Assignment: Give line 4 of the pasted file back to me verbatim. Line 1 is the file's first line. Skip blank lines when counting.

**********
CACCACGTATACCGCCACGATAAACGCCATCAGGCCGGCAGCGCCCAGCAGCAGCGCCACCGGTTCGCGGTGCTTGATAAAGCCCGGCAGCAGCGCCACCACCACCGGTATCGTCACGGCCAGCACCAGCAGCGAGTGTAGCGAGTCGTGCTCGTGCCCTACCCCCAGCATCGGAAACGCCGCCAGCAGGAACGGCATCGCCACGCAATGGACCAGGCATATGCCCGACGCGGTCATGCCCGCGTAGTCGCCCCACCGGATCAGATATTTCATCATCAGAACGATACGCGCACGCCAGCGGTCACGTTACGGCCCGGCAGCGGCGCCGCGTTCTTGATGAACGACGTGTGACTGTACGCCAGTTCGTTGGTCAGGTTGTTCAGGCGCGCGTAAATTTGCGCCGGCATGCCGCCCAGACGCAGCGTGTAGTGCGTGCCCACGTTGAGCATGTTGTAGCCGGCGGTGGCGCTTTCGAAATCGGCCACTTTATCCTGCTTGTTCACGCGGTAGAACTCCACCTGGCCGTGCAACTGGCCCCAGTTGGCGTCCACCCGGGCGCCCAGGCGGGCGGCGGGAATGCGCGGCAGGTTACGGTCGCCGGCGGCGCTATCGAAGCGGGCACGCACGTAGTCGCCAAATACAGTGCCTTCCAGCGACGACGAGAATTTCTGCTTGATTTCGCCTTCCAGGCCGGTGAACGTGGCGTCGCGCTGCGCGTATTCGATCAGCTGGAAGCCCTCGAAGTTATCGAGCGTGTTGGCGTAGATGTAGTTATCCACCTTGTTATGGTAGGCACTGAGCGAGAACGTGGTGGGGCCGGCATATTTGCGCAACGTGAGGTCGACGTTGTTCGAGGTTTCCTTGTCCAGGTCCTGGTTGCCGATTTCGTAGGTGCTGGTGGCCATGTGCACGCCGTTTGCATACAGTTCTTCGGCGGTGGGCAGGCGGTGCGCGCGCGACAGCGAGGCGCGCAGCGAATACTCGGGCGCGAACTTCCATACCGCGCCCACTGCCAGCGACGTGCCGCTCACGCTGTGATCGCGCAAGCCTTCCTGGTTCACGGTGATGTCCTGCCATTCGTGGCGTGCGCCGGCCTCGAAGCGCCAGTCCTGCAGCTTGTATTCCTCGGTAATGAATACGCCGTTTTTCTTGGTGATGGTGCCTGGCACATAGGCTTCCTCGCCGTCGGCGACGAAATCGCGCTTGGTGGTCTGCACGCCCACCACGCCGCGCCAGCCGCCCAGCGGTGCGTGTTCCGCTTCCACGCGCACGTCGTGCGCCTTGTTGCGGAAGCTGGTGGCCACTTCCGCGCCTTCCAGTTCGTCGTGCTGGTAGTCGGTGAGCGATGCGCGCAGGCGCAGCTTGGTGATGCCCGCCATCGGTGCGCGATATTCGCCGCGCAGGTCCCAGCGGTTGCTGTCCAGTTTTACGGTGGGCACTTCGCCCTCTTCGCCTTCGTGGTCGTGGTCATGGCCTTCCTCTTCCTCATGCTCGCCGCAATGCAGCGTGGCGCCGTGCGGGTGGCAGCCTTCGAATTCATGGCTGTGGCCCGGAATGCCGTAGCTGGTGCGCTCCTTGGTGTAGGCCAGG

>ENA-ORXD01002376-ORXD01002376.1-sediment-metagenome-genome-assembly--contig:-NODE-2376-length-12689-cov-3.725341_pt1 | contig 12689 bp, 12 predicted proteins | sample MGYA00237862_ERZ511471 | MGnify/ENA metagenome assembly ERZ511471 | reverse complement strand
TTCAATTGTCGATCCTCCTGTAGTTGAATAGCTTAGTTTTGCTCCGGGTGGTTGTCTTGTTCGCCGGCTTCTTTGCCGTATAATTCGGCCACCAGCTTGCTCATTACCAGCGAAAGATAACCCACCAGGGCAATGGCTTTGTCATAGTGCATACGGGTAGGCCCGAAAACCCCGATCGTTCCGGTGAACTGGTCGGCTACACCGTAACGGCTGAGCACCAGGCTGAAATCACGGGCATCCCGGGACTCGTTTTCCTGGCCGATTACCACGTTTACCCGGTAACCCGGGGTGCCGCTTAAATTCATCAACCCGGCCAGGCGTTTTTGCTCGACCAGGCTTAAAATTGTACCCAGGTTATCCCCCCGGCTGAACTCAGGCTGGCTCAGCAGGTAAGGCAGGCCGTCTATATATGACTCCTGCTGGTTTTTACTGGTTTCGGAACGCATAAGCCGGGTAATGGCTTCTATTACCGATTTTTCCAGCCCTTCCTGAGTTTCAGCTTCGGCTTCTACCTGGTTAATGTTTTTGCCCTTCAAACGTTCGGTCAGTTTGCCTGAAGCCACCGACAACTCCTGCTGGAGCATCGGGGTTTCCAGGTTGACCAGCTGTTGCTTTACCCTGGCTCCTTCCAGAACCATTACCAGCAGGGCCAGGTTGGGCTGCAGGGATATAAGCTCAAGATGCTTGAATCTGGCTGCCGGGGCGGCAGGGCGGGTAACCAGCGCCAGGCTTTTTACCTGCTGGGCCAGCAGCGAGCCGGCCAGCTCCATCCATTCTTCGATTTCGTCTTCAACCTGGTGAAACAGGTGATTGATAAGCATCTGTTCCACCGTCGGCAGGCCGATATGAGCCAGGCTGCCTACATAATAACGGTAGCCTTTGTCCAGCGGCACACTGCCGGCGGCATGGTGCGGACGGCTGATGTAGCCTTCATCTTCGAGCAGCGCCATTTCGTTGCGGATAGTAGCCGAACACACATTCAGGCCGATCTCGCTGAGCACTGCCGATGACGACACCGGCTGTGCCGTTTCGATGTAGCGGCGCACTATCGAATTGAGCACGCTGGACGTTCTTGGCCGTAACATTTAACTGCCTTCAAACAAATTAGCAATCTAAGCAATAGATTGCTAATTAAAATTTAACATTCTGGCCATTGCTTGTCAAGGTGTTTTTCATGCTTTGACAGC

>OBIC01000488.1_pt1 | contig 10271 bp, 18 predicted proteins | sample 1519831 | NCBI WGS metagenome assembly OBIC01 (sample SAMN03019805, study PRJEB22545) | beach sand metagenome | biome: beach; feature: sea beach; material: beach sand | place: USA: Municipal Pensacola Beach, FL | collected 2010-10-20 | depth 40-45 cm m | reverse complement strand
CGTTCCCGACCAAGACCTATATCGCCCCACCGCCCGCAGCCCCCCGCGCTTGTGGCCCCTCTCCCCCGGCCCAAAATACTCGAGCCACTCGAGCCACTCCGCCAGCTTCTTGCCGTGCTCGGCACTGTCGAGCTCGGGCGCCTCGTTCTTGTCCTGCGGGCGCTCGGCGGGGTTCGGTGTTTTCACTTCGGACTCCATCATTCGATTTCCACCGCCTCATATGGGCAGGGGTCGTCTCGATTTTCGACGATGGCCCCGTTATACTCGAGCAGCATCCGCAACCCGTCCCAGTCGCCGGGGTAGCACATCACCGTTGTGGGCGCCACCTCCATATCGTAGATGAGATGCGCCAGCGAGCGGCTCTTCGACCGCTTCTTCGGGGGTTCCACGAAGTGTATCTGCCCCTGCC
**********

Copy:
>OBIC01000488.1_pt1 | contig 10271 bp, 18 predicted proteins | sample 1519831 | NCBI WGS metagenome assembly OBIC01 (sample SAMN03019805, study PRJEB22545) | beach sand metagenome | biome: beach; feature: sea beach; material: beach sand | place: USA: Municipal Pensacola Beach, FL | collected 2010-10-20 | depth 40-45 cm m | reverse complement strand